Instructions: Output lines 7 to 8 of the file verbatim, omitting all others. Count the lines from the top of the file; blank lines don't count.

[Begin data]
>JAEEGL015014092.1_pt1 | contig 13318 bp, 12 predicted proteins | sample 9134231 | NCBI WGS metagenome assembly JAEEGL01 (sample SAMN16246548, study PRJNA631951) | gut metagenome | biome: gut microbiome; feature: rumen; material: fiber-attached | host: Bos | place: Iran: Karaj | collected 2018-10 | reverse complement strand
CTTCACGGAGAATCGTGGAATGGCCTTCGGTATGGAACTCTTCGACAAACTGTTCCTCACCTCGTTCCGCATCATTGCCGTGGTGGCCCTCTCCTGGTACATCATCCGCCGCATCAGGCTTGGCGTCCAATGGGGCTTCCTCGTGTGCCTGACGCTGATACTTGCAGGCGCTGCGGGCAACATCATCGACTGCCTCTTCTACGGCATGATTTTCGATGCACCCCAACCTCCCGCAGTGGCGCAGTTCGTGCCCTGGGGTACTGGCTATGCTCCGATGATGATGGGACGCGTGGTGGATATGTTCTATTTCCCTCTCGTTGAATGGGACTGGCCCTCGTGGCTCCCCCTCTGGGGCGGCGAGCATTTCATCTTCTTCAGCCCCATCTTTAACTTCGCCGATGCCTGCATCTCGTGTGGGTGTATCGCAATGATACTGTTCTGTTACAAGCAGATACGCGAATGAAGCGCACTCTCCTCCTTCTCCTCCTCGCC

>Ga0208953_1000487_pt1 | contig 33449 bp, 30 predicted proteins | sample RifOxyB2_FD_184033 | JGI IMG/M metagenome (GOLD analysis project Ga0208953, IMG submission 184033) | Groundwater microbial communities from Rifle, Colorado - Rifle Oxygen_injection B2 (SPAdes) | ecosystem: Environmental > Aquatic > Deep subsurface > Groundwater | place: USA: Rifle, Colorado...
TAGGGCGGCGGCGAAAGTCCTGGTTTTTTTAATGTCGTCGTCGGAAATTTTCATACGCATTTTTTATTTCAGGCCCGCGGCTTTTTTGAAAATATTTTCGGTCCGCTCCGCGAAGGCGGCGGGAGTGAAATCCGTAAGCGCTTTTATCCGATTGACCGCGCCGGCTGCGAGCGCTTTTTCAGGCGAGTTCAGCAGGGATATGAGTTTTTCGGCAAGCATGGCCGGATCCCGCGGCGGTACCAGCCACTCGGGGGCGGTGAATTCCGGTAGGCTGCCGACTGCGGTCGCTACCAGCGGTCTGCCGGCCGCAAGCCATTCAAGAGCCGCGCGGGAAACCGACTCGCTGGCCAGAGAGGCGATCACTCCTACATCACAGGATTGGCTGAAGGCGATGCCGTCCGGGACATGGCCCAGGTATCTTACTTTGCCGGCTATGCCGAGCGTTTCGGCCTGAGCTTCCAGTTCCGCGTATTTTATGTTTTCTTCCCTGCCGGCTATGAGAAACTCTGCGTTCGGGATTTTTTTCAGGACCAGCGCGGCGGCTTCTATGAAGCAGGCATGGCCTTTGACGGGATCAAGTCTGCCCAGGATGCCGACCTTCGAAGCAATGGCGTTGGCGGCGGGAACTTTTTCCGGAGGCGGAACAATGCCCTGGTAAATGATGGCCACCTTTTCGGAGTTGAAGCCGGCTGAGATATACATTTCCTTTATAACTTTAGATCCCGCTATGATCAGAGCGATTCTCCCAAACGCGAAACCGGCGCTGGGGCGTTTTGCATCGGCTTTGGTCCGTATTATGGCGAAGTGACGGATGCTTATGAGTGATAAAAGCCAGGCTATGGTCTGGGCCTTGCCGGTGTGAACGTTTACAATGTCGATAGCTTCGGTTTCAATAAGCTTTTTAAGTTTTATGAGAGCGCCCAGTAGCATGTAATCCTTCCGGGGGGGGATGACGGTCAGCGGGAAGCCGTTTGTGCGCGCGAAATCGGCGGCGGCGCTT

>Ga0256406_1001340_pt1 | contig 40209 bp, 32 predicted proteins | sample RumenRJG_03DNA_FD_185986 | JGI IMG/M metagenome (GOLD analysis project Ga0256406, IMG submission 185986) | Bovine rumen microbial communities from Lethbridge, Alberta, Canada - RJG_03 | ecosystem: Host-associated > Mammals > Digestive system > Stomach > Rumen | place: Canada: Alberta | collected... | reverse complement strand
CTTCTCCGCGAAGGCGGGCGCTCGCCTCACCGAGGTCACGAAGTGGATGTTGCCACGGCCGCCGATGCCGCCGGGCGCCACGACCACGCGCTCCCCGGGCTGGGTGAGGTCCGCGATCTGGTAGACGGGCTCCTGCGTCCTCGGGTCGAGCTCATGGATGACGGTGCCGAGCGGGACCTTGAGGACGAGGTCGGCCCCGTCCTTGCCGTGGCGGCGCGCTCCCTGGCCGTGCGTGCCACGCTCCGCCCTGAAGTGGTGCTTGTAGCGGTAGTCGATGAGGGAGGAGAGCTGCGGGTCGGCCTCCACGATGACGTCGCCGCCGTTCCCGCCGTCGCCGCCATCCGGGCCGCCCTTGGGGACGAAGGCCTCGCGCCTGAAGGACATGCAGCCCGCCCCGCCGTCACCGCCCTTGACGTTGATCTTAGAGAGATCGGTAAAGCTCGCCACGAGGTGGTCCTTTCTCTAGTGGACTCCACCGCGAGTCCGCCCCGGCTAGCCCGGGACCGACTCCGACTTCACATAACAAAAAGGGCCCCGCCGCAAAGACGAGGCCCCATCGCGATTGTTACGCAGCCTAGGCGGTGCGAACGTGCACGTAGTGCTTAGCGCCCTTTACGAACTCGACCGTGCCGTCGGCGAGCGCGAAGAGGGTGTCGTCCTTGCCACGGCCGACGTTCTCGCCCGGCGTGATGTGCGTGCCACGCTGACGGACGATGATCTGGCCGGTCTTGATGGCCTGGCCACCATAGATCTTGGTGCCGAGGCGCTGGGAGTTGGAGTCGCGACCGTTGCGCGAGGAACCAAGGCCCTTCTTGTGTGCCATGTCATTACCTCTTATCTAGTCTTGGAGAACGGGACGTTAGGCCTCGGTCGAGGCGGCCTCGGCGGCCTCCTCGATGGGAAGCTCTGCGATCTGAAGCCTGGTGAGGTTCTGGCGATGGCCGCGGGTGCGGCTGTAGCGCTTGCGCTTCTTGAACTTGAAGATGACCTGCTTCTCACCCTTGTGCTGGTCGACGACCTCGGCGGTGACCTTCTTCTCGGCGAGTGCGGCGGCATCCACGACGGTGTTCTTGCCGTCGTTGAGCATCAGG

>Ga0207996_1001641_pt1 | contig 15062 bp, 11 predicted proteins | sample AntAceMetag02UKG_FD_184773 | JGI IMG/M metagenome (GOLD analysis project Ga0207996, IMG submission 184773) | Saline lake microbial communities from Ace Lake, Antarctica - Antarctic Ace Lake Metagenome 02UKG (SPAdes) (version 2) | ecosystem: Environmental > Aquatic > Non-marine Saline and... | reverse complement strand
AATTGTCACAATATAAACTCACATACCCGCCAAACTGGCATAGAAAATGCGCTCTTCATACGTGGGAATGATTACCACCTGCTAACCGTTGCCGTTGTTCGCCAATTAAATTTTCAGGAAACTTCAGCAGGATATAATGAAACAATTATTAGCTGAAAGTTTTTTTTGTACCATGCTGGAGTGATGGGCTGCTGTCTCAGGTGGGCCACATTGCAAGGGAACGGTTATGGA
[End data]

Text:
>Ga0207996_1001641_pt1 | contig 15062 bp, 11 predicted proteins | sample AntAceMetag02UKG_FD_184773 | JGI IMG/M metagenome (GOLD analysis project Ga0207996, IMG submission 184773) | Saline lake microbial communities from Ace Lake, Antarctica - Antarctic Ace Lake Metagenome 02UKG (SPAdes) (version 2) | ecosystem: Environmental > Aquatic > Non-marine Saline and... | reverse complement strand
AATTGTCACAATATAAACTCACATACCCGCCAAACTGGCATAGAAAATGCGCTCTTCATACGTGGGAATGATTACCACCTGCTAACCGTTGCCGTTGTTCGCCAATTAAATTTTCAGGAAACTTCAGCAGGATATAATGAAACAATTATTAGCTGAAAGTTTTTTTTGTACCATGCTGGAGTGATGGGCTGCTGTCTCAGGTGGGCCACATTGCAAGGGAACGGTTATGGA